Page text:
For several hours after school March 14 this year, dozens of youth from the Prairies School Age Program and Prairies Youth Center gathered to explore activities related to science, technology, engineering and mathematics. Participants’ ages ranged from 5 to 14 years old.
Hands-on learning activities were run by volunteers from the 88th Air Base Wing Civil Engineer Group, Air Force Research Laboratory, Air Force Institute of Technology, Chaminade-Julienne’s STEM school, 4-H extension offices from Greene and Montgomery counties, Greene County Library, Wright State University Society of Women Engineers, National Society of Black Engineers, and Society of American Military Engineers – Kittyhawk Post. Some of those organizations were repeats from last year; others were new.
Launching go-karts and catapults, discovering visible DNA, building structures, 3D printing, manipulating drones and coding programs were some of the activities coordinated by Esther Jones and Joel McKeever, Youth Programs assistants at the Prairies Youth Center. There were so many presenters that the space utilized had to be expanded to include a room in addition to the large gym.
“Kids go through their school years and may not think about their futures,” Jones said. “Whether they go into a STEM career or not, we want them to be exposed to a variety of STEM possibilities. This month is Women’s History Month, and we have quite a few women representing that.
“We want kids to focus on these careers and see that there are plenty of opportunities,” she said. “We want them to see that using STEM concepts is fun.”
Having new experiences was another goal of the event, McKeever said.
Capt. Richard Uber, a mathematics professor at the Air Force Institute of Technology, and Capt. Katie MacGregor, an engineering management program graduate student, used a catapult to explain physical properties to children who visited their area. A second activity staffed by AFIT student Capt. Luke Cowen used a gyroscope to demonstrate force, pulling left and right as a child held it while standing on a disc.
“That’s a concept we use to control satellites in space without burning fuel,” Uber said.
He was enthusiastic about the STEM Fest.
“Instilling these concepts in the youth is important. Everything we’ve seen recently says that encouraging future careers in STEM means reaching them early,” Uber said. “We’re happy to participate in this.”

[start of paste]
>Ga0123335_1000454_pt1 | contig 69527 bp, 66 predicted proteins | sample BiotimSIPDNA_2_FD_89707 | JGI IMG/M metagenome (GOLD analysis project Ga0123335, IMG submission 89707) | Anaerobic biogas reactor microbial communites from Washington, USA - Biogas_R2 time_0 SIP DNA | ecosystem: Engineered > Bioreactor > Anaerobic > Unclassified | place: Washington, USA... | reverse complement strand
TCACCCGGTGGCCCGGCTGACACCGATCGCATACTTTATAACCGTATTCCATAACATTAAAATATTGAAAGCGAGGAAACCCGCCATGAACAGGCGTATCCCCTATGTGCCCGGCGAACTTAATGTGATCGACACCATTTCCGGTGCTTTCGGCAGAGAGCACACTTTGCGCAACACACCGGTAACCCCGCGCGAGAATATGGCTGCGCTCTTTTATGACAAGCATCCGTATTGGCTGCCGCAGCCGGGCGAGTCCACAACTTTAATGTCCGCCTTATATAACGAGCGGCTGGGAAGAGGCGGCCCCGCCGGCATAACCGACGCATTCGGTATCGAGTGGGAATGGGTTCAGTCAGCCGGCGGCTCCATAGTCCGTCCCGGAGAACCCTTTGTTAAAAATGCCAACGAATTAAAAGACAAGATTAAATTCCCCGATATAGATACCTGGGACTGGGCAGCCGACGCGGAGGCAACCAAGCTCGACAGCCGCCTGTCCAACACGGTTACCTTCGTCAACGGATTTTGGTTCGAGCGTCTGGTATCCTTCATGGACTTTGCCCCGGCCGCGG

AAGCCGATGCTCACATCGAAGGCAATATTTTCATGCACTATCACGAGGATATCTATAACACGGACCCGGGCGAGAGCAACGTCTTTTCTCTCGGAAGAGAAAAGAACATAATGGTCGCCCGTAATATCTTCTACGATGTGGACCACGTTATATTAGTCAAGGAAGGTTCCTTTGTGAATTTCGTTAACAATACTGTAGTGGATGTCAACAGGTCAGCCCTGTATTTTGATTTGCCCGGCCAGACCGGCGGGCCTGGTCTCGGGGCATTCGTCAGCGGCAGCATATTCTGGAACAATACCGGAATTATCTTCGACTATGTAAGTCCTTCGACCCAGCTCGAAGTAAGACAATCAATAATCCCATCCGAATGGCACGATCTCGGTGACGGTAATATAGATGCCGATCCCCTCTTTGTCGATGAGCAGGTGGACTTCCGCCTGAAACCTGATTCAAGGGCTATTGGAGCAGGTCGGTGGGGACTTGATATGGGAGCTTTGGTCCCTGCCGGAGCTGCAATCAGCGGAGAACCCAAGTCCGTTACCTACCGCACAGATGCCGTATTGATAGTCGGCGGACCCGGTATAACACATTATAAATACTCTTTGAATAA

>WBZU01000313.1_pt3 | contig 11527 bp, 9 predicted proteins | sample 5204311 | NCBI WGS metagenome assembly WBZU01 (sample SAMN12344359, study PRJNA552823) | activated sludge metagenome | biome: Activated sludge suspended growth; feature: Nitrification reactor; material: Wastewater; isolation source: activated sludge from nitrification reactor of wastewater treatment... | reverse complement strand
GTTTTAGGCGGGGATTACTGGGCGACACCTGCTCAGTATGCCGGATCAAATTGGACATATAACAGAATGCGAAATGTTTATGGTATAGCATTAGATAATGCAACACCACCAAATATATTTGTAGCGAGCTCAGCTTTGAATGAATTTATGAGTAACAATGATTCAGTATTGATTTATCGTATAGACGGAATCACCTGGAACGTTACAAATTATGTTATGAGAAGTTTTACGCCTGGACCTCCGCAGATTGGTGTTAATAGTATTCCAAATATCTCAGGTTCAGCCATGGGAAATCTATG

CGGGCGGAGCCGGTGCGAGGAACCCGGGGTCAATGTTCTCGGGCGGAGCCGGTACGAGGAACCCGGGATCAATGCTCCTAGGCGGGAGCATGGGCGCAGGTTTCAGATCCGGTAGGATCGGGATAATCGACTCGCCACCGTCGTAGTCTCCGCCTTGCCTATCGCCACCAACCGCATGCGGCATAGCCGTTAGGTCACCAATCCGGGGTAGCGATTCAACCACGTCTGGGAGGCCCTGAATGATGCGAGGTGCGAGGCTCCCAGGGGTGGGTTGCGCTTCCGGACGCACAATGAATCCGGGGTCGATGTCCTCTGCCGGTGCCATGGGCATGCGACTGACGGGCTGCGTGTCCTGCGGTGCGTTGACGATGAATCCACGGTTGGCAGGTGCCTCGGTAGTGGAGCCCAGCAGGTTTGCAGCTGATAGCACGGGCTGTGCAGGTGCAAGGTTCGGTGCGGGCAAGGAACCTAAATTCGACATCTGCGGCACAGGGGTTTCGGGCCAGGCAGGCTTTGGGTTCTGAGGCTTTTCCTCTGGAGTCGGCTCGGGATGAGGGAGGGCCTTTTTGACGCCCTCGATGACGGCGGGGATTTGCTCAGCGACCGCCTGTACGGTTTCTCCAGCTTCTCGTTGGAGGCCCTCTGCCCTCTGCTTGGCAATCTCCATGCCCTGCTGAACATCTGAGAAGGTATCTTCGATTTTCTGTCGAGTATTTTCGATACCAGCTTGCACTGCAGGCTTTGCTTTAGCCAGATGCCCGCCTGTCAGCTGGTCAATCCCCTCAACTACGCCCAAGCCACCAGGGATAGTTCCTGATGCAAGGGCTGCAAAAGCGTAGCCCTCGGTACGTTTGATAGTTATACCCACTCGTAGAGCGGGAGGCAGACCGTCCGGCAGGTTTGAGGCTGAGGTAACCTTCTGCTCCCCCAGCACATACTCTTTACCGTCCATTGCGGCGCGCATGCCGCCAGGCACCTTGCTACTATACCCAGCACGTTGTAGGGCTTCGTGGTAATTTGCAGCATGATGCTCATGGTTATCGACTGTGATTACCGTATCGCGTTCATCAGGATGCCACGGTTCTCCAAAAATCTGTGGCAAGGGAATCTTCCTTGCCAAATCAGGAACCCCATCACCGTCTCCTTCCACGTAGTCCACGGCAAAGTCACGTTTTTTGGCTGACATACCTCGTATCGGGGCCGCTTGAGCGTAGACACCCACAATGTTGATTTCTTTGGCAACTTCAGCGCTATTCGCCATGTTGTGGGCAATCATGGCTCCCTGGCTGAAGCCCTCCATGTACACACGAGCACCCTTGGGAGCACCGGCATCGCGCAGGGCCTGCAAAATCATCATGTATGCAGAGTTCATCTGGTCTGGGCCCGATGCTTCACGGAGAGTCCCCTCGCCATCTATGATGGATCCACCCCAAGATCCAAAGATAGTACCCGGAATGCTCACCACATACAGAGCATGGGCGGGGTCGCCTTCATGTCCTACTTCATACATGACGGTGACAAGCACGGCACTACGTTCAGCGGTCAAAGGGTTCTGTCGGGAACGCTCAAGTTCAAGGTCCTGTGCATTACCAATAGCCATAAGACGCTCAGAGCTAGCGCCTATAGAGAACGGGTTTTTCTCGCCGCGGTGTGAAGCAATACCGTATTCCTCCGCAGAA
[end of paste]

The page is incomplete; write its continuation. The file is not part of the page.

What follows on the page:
“It’s fun to see the gears turn in their minds while they’re learning a new concept,” Cowen said. “It’s like being a magician and giving away your secrets at the same time.”
Senior Airman Brad Nimmo, a scientific applications specialist who works in AFRL’s 711th Human Performance Wing’s BATMAN (Battlefield Air Targeting Man-Aided kNowledge) program, brought noise-canceling headphones and a communication box for kids to try out.
“At 26 I didn’t think I’d be working in BATMAN and seeing everything they do. It’s cool to be able to communicate to the kids that STEM or critical thinking and the application of science are a part of everyday life,” Nimmo said.
After removing his headphones and examining the black plasma shield Nimmo brought, Aiden Cole, 9, said he liked attending STEMfest.
“You get to learn all different new things and get smarter,” he said.
Bennie Luck, Youth Programs coordinator, said an important part of STEM Fest is creating an opportunity for children to see people in STEM careers who look like them.
That was demonstrated by Adam Carpenter, an employee at the National Air and Space Intelligence Center and a member of the National Society of Black Engineers. He showed kids the three components of headphones, with wires running to a paper cup in lieu of a stereo speaker.
“We do a lot of community outreach teaching young kids about STEM. This is something I really like doing,” he said. “I love teaching people how things actually work.
“Seeing other people that do what you do and look like you really gives you that encouragement to go out and succeed,” Carpenter said.
That concept applied to girls, too, as college engineering students Noel Fleeman and Luciana Dewire staffed the Wright State University Society of Women Engineers table with a basic analog circuitry display.
Women are a minority in the engineering field, Fleeman said.
“When you get to college you’re going to see mostly men in your classes. That is so discouraging. We need women in engineering. We all think differently and have different mindsets,” she said.
“It’s really important that they (girls) get interested,” Dewire, a biomedical engineering student who moved to the U.S. two years ago from Brazil, said. “I didn’t have these opportunities when I was a kid. This (event) is a great thing.”